Home National Politics Comments on the Outrageous Staten Island Grand Jury Decision

Comments on the Outrageous Staten Island Grand Jury Decision


I can’t even tell you how angry and disgusted I am at this (No Indictment in Eric Garner Chokehold Case for N.Y.P.D. Officer). Is there rule of law in this country or not? If you’re not white and/or wealthy, the fact is that the justice system is massively biased against you in this country, and has been for…ever, basically. How on earth is that acceptable in the United States of America in the year 2014?!? It certainly isn’t to me, that’s for damn sure. Anyway, here are a few comments that sum up how I feel right now, also believe are worth passing along. Also, check out that video and wrack your brain about how a grand jury wouldn’t even send this on to be heard in a court of law. I’m just speechless.

Booman Tribune:

It’s legal to kill black people in this country if you are a police officer. This is not hyperbole…The whole thing can be captured on film. An illegal chokehold can be used. It doesn’t matter. If you’re a police officer, you won’t even have to explain yourself in front of a judge…The police killed a man and it means nothing. Essentially, it never happened.

New York Times top-rated comment:

Chokeholds are banned by NY Police rules. Yet this officer used one to kill someone.

And yet he’s not even taken to trail by jury, out in public. And people wonder why African-Americans protest? He killed a man for selling loose cigarettes, because it upset local business owners. This is what our country has come to. Rule of law? Hardly.

Top-rated comment at the Washington Post:

“Body cameras won’t help if cops aren’t being indicted for strangling a man to death on camera.”

One of the smartest people I know, on his Facebook page.

This is a tragic day for the American system of justice, as a NY grand jury declines to indict NYPD officer in the chokehold death of Eric Garner, a man whose only crime was selling loose cigarettes on the street. Combined with the recent Ferguson decision, today’s ruling sends the worst possible message, not only the African American communities across the nation, but to the public in general-that police are allowed to answer any perceived breach of order with deadly force, and without fear of prosecution.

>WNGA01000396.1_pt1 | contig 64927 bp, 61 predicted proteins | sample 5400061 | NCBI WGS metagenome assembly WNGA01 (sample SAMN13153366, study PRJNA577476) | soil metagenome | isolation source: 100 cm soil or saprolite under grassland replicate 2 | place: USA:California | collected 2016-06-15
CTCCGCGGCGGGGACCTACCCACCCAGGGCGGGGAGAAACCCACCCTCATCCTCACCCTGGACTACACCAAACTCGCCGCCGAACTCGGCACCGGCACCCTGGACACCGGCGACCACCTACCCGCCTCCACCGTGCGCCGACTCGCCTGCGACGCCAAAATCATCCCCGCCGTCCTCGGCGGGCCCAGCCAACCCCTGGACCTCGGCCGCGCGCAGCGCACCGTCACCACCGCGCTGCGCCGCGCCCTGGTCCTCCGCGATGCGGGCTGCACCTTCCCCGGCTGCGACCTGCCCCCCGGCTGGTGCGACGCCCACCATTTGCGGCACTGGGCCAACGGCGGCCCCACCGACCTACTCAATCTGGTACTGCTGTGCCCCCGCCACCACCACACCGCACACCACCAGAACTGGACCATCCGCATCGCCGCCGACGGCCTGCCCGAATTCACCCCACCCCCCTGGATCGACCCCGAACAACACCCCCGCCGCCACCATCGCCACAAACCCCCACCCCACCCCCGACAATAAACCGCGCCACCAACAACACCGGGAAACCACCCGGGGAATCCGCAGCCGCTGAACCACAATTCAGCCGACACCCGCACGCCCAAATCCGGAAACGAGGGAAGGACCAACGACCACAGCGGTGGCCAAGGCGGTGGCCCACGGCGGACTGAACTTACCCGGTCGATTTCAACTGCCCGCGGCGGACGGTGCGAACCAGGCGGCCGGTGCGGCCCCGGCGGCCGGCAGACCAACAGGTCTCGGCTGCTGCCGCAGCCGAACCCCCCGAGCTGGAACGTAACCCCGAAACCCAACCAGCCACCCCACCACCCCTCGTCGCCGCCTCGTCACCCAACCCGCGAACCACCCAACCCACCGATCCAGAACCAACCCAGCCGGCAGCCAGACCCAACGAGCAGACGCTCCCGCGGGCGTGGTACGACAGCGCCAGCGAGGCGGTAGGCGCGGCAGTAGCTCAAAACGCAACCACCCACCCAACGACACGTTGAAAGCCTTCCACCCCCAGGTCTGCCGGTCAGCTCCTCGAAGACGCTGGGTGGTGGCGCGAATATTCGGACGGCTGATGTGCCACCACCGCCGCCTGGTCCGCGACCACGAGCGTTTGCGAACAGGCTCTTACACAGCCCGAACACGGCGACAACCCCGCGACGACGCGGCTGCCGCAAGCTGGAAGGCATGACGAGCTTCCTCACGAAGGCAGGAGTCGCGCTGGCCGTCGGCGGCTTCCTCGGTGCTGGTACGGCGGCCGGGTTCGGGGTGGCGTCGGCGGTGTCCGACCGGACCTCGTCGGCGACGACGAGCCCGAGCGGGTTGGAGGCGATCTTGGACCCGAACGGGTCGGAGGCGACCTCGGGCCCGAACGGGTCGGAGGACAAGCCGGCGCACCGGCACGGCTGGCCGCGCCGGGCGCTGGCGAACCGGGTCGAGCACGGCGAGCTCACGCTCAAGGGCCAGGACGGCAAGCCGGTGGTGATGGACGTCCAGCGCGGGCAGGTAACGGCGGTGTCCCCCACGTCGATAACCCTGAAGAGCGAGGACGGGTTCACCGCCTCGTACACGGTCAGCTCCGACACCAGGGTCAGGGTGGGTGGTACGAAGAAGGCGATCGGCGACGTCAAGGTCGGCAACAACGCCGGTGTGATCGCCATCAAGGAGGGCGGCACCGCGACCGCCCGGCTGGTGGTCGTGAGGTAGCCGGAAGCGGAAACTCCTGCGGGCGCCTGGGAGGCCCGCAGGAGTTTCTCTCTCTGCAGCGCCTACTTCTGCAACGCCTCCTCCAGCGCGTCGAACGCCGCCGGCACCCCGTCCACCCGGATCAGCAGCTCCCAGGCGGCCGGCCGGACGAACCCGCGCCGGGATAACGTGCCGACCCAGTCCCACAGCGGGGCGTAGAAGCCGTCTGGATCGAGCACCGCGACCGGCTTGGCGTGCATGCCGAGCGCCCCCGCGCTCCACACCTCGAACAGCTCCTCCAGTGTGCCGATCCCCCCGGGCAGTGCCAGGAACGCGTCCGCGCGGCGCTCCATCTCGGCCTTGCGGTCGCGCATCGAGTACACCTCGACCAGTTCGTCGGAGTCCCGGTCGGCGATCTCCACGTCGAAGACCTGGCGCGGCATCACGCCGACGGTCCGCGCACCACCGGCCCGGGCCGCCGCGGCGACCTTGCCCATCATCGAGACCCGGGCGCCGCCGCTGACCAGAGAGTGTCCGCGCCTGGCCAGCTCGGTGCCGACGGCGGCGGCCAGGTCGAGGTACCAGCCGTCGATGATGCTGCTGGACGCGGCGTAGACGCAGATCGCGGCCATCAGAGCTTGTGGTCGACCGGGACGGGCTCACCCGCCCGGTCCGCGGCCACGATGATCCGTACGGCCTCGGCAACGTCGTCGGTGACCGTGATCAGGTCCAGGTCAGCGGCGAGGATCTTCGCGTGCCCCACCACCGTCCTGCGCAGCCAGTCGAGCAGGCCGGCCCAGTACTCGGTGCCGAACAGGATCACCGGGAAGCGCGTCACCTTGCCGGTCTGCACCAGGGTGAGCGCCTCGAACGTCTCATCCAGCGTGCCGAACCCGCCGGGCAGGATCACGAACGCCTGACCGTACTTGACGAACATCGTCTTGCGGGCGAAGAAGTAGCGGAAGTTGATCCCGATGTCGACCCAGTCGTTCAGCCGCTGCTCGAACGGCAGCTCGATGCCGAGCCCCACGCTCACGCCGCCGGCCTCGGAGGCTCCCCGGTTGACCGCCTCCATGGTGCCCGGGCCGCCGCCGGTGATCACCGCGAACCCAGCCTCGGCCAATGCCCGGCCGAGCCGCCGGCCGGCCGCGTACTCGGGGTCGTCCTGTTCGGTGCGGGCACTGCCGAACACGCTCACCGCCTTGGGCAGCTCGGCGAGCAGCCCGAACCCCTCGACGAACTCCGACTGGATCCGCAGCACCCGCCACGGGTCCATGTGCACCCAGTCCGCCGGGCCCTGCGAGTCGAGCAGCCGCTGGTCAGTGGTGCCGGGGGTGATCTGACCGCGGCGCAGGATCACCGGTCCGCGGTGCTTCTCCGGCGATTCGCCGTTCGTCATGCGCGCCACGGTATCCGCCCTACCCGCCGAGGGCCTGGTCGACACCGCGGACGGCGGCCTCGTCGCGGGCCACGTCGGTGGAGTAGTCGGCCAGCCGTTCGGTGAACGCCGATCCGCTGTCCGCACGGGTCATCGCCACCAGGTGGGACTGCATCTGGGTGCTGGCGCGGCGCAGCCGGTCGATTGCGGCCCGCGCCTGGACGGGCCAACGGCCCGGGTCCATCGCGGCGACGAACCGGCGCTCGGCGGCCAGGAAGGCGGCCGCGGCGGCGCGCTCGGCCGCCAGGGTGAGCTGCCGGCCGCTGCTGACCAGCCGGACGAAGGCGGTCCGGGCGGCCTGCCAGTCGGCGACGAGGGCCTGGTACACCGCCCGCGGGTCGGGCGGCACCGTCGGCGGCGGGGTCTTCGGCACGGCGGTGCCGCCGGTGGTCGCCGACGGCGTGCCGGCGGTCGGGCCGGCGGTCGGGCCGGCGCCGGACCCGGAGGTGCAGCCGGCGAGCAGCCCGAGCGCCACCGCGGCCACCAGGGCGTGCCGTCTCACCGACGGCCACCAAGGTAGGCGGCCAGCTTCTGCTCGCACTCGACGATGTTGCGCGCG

This goes beyond a misstep, or simple bias, this is a clear and resounding affirmation that the police are considered not simply part of the legal system, but are immune from prosecution under it. What recourse does the public have within the rules of a system that refuses to purge itself of bad cops?

Sen. Kirsten Gillibrand:

While this decision is shocking, I want to echo the statement of a wide range of leaders inside and outside of government who are urging that protests remain peaceful in the aftermath of this decision. The death of Eric Garner is a tragedy that demands accountability. Nobody unarmed should die on a New York City street corner for suspected low-level offenses. I’m shocked by this grand jury decision, and will be calling on the Department of Justice to investigate.

Balloon Juice:

I got nothing.  This is not a justice system.  This is not policing in any form that I understand.  This is how law serves as cover for power when the forms but not the substance of civil society are all that is left.

Hot Air

Lots of conservatives whom I follow on Twitter are shocked by the failure to indict. Here’s a good question from Red State’s Dan McLaughlin. Did the prosecutor ask for manslaughter at all?

Shakesville (breaking my no-profanity rule for this one)

Today, a grand jury failed to indict the NYPD officer who killed Garner, Officer Daniel Pantaleo. On camera. Illegal chokehold. Ruled a homicide. No charges. I am hardly the first person to ask: If even this killing does not result in an indictment, what the fuck will?


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